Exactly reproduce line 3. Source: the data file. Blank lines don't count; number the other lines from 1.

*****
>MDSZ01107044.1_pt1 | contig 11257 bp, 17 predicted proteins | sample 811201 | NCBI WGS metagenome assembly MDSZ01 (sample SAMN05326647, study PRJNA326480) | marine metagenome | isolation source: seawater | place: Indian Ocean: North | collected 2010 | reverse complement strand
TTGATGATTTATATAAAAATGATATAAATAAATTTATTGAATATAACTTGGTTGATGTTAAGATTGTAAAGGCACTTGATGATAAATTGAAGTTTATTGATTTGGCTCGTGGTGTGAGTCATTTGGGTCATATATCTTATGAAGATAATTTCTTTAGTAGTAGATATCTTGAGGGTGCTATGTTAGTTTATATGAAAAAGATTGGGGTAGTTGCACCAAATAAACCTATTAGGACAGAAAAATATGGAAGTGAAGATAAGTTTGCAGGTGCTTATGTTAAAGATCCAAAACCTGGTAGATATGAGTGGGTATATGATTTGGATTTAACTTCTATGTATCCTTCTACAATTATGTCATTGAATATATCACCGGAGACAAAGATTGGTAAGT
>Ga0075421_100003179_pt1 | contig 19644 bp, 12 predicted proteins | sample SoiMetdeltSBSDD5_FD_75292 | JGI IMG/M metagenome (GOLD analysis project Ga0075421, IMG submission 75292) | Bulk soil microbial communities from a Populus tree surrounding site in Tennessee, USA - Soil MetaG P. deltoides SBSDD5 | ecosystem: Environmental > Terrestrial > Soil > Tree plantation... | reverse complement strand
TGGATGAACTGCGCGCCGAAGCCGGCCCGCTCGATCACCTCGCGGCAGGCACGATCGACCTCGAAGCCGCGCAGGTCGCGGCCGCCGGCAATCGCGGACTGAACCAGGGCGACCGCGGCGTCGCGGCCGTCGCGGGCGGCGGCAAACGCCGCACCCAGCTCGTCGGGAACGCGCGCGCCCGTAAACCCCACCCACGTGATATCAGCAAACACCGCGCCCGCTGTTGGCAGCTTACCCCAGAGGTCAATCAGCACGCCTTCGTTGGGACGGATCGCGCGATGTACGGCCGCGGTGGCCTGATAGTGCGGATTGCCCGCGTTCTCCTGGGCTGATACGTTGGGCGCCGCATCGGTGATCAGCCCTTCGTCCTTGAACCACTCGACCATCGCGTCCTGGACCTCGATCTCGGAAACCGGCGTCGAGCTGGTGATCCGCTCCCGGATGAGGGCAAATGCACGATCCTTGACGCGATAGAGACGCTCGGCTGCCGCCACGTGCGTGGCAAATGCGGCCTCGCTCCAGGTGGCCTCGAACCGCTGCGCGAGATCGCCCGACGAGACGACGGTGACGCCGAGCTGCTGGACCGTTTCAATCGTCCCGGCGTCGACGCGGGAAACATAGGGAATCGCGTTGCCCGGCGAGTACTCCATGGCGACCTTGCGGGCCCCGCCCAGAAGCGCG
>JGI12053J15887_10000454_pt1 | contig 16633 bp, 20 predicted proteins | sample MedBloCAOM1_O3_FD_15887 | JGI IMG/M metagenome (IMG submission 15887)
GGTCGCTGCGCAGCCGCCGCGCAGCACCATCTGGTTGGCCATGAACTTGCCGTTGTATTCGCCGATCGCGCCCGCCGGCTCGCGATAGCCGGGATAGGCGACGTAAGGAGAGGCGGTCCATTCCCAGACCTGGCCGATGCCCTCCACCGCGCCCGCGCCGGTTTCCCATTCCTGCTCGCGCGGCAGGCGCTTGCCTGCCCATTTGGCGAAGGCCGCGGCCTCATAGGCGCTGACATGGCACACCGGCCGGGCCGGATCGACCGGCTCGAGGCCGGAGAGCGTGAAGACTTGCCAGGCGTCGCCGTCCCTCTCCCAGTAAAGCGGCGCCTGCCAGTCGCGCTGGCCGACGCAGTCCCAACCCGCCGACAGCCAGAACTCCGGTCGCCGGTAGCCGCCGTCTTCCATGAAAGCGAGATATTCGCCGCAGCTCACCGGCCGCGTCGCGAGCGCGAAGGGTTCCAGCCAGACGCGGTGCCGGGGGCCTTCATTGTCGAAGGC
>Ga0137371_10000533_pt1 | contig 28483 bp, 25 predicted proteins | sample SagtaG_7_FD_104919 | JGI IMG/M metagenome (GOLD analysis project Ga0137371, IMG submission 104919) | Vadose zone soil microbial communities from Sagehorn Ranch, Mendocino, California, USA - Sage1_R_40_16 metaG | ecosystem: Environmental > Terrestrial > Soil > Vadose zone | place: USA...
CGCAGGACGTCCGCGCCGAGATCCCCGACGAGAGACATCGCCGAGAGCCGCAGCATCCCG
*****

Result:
>Ga0075421_100003179_pt1 | contig 19644 bp, 12 predicted proteins | sample SoiMetdeltSBSDD5_FD_75292 | JGI IMG/M metagenome (GOLD analysis project Ga0075421, IMG submission 75292) | Bulk soil microbial communities from a Populus tree surrounding site in Tennessee, USA - Soil MetaG P. deltoides SBSDD5 | ecosystem: Environmental > Terrestrial > Soil > Tree plantation... | reverse complement strand